Evaluation of an Expression

In contrast to the simplicity and regularity for representing the data for Expression, evaluation of this data or expresion is a bit more involved than conventional programming languages. I suppose this is to be expected.

Part of the complexity revolves around the fact that the way function method lookup works is by pattern matching the expression. Also, there can be rule-based term-rewriting which goes on in conjunction with method lookup.

If you have programmed in WL, aside from the the Python-syntax and conventions used here, a lot of this should seem familiar,

If however you are not familiar with WL, but very familiar with Python or similar languages, a lot of this can seem very mysterious at first: functions don’t get called using a traditional way where you create an object like Number() and then instantiate a method on that, like +, __plus__(), or even Times().

Of course, since the underlying interpreter language is Python, Python object creation and method lookup on that does happen. But it happens in a much more roundabout way.

For Python and Object-Oriented programmers, as an analogy for the complexity and indirectness, an Object-Oriented “method dispatch” is analogous. In Python or any Object-Oriented programming language, when you write a.b(): there is a method lookup in the a object, so at runtime the type of a has to be inspected. And after having that, the method handle b needs to be computed. And this comes from a class heirarchy.

Mathics and WL are not Object Oriented, so there is no such class-hierarchy lookup. However, as mentioned above, pattern matching is used to decide which method of the object to call.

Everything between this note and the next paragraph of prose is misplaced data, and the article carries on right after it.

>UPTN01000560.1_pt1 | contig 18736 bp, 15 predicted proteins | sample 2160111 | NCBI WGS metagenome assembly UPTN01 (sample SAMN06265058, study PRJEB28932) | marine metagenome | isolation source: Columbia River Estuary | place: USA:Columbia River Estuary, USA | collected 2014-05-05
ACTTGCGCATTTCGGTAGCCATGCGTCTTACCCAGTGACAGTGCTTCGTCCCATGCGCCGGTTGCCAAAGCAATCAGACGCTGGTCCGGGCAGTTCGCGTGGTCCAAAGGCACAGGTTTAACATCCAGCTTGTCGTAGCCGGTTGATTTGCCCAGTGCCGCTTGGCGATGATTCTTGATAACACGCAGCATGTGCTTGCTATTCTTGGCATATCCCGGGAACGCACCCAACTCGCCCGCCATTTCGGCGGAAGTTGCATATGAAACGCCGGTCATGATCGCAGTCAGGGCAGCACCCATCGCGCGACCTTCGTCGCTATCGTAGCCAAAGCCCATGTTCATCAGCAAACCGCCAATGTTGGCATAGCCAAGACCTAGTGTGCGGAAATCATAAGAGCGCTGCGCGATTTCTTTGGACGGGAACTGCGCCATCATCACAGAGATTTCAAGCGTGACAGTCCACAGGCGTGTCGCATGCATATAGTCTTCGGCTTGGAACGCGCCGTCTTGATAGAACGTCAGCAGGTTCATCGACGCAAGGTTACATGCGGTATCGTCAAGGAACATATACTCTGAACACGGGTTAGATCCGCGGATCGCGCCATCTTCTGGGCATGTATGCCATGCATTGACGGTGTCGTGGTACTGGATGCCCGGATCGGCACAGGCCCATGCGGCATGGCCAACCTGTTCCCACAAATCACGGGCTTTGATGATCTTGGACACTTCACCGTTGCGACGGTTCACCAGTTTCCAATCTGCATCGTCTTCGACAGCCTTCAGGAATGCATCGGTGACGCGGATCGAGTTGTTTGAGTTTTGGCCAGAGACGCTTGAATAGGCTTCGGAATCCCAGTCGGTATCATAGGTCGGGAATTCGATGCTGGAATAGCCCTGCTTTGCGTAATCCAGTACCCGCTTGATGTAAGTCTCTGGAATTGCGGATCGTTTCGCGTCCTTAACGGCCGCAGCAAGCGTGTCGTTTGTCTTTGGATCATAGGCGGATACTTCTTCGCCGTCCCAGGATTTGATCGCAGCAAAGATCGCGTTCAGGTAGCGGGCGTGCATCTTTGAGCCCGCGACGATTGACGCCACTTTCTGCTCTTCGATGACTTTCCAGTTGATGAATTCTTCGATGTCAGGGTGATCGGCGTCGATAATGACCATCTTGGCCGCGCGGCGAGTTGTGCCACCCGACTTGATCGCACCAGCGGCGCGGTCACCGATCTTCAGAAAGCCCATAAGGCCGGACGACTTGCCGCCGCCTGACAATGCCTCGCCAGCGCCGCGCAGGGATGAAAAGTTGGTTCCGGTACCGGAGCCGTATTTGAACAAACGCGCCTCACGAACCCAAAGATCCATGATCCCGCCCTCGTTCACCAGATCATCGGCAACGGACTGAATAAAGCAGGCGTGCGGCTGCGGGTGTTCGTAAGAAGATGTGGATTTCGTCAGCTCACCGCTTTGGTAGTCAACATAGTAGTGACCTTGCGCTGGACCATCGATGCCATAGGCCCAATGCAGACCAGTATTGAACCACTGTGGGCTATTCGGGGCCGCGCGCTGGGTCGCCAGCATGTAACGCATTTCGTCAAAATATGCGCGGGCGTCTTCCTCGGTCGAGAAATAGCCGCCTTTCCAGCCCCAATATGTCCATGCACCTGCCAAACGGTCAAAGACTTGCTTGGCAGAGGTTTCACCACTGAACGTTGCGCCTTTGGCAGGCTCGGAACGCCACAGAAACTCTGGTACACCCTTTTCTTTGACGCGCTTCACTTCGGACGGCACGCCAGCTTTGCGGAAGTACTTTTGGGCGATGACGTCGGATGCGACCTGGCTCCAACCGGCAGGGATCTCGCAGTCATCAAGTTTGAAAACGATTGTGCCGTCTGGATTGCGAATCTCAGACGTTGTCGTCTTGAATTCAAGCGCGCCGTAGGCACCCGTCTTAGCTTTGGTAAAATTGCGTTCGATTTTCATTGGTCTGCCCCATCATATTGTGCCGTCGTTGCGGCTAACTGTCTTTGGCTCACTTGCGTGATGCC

Function Name to Python method lookup

When an Expression has not been rewritten, the entire function invocation in Mathics comes from the first leaf (or Head[]) which should be a Symbol. In Python this will be a class some sort, such as Builtin or Predefined or SympyFunction. These classes are described in a later section.

The remaining leaves of the Expression are the parameters to give to an apply method.

In the simplest case, the evaluate() method is called. This is used when a function has no parameters or arguments. In other words, it looks like a constant or variable name, and usually is prefaced with a $`. Examples here are ``$VersionNumber or $MachineName.

Functions which take no parameters are generally subclassed off of the Builtin class.

However when a function takes parameters it method’s Object class is derived either directly indirectly from the Predefined class rather than the Builtin. To figure out which apply method in the class object to call, each method’s document string (or docstring) is consulted. The lookup process is kicked off using the evaluate() method found in the Predefined class.

As we go along, we’ll describe other conventions that are used that are crucial in getting the interpreter work properly. But for now, just remember that unless there is an evaluate() method, there is a method name in a Mathics function class that begins with apply, and its docstring is used to figure out whether the leaves of the list are applicable to that function.

Here is an example for the Environment primitive taken from the code